the X and Y chromosome were identical chromosomes. At some point
in the evolutionary process a sex differentiating gene appears on
one of the chromosomes, and genetic recombination becomes inhibited
around this gene. In humans this is the SRY gene on the Y chromosome.
of recombination spreads to cover all but the very ends of the Y
time, without benefit of genetic recombination, the Y chromosome
begins to degrade.
the Y chromosome loses active genes, each organism must develop
a method for equalizing genetic expression in males and females.
For this reason one of the X chromosomes in every female mammal
becomes inactive and curls up into a structure known as a Barr Body.
Y: THE DRIVING
of the evolution of X inactivation without speaking of the history
of the X and Y chromosomes leaves out critical context, something
like cataloguing the rarefied structures of orchids without considering
the habits of insects which evolved in concert with the flowers.
The X and Y chromosomes hardly look like a pair.
Textbooks have considered the mammalian X and Y fully differentiated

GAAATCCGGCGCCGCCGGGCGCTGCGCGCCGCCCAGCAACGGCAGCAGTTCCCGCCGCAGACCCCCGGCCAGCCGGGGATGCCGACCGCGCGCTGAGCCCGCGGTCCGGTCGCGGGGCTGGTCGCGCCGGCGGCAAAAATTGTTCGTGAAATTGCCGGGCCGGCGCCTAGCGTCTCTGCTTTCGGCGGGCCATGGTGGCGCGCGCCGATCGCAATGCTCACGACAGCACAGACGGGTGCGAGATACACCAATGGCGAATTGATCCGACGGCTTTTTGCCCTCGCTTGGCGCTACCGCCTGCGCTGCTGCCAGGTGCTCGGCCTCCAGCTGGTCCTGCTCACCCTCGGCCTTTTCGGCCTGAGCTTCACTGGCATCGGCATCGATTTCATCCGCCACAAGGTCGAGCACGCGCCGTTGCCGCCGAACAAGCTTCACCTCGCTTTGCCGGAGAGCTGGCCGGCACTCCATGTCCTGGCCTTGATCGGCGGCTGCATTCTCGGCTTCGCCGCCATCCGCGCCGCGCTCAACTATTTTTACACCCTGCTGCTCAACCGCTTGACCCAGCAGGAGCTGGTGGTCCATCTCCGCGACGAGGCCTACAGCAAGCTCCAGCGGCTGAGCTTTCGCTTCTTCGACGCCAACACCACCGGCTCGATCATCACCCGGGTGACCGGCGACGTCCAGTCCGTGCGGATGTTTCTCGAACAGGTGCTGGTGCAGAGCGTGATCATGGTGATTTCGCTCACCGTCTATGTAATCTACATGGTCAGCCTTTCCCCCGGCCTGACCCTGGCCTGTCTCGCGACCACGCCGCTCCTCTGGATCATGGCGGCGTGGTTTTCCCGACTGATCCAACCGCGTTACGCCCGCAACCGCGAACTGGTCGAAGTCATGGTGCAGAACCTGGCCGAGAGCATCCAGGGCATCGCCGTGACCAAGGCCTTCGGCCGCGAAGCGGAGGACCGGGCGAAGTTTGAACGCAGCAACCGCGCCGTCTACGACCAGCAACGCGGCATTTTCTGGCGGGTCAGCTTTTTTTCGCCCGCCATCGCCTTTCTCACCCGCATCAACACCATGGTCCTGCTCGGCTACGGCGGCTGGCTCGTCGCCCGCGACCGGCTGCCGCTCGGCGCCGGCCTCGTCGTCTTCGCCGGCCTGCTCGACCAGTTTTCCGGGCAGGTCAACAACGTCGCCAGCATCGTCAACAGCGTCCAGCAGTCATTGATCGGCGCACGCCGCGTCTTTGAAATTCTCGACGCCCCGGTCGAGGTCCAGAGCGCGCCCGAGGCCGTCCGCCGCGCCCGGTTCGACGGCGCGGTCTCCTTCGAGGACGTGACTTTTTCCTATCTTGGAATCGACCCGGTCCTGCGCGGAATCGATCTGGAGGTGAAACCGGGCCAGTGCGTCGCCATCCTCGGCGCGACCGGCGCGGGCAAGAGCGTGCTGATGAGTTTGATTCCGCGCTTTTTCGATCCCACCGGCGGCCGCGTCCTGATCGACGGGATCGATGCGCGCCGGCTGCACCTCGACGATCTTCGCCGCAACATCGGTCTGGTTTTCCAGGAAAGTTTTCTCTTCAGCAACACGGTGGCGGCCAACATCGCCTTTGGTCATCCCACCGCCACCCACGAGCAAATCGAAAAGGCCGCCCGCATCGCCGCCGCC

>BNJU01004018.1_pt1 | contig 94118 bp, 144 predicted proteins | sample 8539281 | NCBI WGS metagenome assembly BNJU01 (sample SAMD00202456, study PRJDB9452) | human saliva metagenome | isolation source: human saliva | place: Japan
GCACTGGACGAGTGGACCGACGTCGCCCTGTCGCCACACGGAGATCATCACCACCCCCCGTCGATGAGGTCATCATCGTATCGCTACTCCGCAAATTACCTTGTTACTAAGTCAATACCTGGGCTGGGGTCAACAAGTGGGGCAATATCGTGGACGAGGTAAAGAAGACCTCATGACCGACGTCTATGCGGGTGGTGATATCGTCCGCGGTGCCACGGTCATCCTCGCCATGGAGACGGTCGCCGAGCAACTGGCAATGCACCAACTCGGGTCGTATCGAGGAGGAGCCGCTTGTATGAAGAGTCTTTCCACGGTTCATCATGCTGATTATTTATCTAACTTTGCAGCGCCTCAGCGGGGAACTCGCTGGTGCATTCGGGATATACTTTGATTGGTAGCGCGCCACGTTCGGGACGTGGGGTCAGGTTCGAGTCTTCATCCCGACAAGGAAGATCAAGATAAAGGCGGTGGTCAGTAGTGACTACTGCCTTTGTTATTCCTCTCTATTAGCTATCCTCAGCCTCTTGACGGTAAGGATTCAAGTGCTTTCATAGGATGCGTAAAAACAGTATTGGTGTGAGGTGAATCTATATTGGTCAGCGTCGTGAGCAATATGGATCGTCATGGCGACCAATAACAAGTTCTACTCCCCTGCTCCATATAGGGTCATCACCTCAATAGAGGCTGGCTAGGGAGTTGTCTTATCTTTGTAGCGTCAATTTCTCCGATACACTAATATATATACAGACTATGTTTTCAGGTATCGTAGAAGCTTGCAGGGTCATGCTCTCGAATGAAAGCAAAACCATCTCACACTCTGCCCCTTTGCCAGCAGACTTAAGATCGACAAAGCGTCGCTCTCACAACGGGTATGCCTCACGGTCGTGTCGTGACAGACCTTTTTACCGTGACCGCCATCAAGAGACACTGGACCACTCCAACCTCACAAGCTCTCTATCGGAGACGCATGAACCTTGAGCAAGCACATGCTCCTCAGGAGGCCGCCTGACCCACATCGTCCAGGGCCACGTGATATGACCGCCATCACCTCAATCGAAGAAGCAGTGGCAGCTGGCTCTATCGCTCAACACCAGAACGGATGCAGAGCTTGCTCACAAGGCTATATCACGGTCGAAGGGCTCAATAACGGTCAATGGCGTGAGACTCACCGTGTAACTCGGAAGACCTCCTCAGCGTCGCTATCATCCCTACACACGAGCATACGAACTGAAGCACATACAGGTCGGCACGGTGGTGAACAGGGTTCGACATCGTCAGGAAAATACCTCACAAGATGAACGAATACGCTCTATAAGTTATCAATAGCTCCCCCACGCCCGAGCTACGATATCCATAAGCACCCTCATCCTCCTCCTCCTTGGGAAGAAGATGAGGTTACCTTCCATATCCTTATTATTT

from each other.
Yet the X and the Y descended from a pair of identical
sister chromosomes. Early in the evolution of mammals, before monotremes
(echidnas and the platypus) and marsupials (opossum, kangaroos and
other Australian mammals) diverged from the placental mammals about
130 to 150 million years ago, the sex chromosomes arose. We can reconstruct
how this happened. Probably, a gene variant appeared that influenced
sex determination. In mammals the gene on the Y that triggers male
development was discovered a decade ago.
This evolutionary history applies generally when
sex chromosomes arise. A sex-affecting variant appears on a chromosome
that contains a haphazard collection of genes, most of which have
nothing to do with sex determination or differentiation.
Once a sex-determining gene appeared, recombination
became restricted around that gene, as if to ensure that it remained
confined to the male line. Eventually, the region of suppressed recombination
expanded to include nearly the whole Y. How recombination between
sex chromosomes becomes suppressed and how the suppression spreads
remain some of the most mysterious steps in sex chromosome evolution.
Now, the human X and Y chromosomes recombine only at their very tips.
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